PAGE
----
Ugandan fishermen catch 205kg Nile perch, sell it at Shs4m


The monster fish being displayed at Ggaba landing site on Lake Victoria

We are still verifying a peculiar report indicating that fishermen one of the world’s biggest lakes have caught a monster fish which colleagues mistook for “an elephant”.

According to the report, the fishermen managed to trap a Nile Perch locally knows as empuuta weighing at least 205kgs.

There was awe and bewilderment at Ggaba landing site as everyone rushed to catch a glimpse of the monster fish, as seen in the pictures.

It was reportedly sold at Shs4.2m, the highest ever recorded in the history of the lake.


In September 2015, President Yoweri Museveni while on his Busia eastern Uganda operation wealth creation campaign told the fishing community that “Lake Victoria is here but it’s a dead lake because it has no fish.”

Museveni said that fish produces and multiplies faster and if both the government and the fishing communities protected lakes, in a few months the lakes would regain their fishing potential.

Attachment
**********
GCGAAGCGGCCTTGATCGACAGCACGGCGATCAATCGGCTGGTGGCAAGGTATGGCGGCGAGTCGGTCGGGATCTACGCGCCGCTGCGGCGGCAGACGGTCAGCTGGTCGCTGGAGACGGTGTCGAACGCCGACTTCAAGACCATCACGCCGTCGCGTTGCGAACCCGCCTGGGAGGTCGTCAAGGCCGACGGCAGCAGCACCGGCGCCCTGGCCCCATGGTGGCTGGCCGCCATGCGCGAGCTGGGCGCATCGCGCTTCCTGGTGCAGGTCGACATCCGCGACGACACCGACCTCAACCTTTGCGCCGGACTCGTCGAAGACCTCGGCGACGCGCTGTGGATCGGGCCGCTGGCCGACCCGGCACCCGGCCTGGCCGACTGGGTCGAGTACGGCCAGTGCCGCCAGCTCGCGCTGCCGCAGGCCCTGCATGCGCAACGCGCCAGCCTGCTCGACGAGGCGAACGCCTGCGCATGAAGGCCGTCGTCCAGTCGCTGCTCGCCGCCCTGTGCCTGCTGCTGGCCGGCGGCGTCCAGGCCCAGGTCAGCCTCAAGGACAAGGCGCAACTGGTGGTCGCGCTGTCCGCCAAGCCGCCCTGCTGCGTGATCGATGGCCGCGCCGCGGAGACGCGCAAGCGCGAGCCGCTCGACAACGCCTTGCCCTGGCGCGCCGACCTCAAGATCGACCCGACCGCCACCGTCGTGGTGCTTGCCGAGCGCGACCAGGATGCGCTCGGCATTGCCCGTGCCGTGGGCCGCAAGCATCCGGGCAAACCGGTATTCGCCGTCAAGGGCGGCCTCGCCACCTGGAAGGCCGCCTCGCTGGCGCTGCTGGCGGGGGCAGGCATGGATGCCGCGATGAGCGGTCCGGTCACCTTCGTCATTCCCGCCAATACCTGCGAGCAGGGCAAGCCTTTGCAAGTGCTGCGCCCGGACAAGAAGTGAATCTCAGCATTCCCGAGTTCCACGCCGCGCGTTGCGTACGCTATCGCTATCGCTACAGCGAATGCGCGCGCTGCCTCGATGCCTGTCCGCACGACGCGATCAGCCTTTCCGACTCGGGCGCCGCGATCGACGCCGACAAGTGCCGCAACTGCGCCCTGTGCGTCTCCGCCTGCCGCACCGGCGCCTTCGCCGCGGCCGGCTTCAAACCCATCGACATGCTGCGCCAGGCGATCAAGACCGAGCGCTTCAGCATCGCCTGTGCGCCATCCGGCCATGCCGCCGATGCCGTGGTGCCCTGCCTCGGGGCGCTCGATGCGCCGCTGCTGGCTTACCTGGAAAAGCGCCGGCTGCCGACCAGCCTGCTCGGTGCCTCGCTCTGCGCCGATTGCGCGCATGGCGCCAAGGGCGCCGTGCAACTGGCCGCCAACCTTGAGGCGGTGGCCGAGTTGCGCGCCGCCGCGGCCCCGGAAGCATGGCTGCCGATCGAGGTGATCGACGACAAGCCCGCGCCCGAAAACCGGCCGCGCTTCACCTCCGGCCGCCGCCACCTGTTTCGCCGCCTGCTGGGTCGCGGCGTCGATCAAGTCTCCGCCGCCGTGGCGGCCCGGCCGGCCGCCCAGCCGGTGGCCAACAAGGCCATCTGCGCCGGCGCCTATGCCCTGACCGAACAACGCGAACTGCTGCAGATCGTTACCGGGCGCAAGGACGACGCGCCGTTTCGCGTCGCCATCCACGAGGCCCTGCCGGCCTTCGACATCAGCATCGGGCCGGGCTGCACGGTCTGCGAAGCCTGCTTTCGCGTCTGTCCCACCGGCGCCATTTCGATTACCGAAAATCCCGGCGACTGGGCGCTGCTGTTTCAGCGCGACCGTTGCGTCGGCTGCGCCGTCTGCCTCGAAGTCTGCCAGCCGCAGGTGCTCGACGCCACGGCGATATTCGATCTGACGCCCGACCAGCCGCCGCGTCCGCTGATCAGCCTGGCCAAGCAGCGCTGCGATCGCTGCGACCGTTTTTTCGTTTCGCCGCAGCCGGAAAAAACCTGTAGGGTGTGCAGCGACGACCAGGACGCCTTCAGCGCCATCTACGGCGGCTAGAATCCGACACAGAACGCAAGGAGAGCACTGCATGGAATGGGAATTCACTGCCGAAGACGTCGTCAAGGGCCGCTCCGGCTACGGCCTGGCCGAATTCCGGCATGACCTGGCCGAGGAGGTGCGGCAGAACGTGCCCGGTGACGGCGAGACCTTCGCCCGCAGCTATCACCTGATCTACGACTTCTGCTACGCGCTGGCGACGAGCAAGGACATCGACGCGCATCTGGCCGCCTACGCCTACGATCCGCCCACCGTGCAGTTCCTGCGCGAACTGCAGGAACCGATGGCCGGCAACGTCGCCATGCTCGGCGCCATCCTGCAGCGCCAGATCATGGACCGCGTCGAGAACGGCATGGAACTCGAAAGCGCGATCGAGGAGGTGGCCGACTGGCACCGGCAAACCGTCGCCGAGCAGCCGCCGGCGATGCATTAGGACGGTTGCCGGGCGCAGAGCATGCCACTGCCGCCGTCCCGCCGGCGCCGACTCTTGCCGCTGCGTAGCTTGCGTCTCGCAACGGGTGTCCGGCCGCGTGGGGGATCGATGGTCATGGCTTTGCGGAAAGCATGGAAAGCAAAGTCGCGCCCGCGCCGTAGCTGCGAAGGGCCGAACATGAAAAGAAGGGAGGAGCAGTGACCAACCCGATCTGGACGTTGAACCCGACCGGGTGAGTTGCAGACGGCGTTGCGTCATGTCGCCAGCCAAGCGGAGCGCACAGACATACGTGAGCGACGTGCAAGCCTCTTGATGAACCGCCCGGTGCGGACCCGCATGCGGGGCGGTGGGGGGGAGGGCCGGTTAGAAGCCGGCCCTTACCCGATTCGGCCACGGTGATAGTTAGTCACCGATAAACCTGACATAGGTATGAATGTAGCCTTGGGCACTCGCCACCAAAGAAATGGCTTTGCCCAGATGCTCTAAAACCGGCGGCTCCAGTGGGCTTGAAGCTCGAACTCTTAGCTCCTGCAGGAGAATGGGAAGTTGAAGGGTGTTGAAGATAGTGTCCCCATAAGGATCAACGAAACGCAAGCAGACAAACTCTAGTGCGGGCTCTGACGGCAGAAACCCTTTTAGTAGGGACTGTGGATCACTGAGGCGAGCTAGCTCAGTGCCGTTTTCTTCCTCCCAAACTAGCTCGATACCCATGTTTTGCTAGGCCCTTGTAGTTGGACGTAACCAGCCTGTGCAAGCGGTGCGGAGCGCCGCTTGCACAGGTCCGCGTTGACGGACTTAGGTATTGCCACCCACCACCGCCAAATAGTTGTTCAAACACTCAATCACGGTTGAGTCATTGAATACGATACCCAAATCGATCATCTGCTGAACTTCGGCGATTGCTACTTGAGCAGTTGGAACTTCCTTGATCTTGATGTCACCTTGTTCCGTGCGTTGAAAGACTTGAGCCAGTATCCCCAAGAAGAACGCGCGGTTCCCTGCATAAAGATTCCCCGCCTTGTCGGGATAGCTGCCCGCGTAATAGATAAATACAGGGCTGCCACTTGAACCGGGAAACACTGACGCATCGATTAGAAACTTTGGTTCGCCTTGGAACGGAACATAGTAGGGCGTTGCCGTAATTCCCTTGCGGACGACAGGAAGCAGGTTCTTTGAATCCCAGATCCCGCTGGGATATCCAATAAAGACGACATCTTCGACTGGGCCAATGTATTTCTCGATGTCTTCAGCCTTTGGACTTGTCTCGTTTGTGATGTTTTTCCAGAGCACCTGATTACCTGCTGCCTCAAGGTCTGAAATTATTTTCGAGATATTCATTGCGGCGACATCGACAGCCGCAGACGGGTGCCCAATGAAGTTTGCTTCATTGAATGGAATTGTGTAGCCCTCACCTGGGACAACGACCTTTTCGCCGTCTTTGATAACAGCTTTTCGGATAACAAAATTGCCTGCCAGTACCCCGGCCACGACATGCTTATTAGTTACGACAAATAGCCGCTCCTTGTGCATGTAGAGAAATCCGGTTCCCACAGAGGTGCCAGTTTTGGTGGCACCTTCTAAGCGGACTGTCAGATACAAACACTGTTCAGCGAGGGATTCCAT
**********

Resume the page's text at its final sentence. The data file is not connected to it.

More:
He asked Busia elders to take leading role in protecting Lake Victoria from overfishing and the catching of immature fish.

“The army will support you. There is no more fish in our lake!” Museveni said.


The Nile perch

The Nile perch (Lates niloticus) is a species of freshwater fish in family Latidae of order Perciformes widespread in Congo, Nile, Senegal, Niger, and Lake Chad, Volta, Lake Turkana, and other river basins.

It also occurs in the brackish waters of Lake Maryut in Egypt but is not native to Uganda’s lake Victoria hence the trade name “Victoria perch”.

In Tanzania, it is called sangara, sankara or chenku while in Francophone African countries, it is known as capitaine and in Egypt/Sudan as am’kal.

Its name in the Hausa language is giwan ruwa, meaning “water elephant”.

One of the largest freshwater fish, it reaches a maximum length of nearly 2 m (more than 6 ft), weighing up to 200 kg (440 lb).


The Nile perch was introduced to Lake Victoria in East Africa in the 1950s.

The fish’s introduction to Lake Victoria was ecologically disruptive, and led to the establishment of large fishing companies.

In 2003, Nile perch sales to the EU reached 169 million euros while sport-fishing in the region of Uganda and Tanzania provided additional income from tourism.

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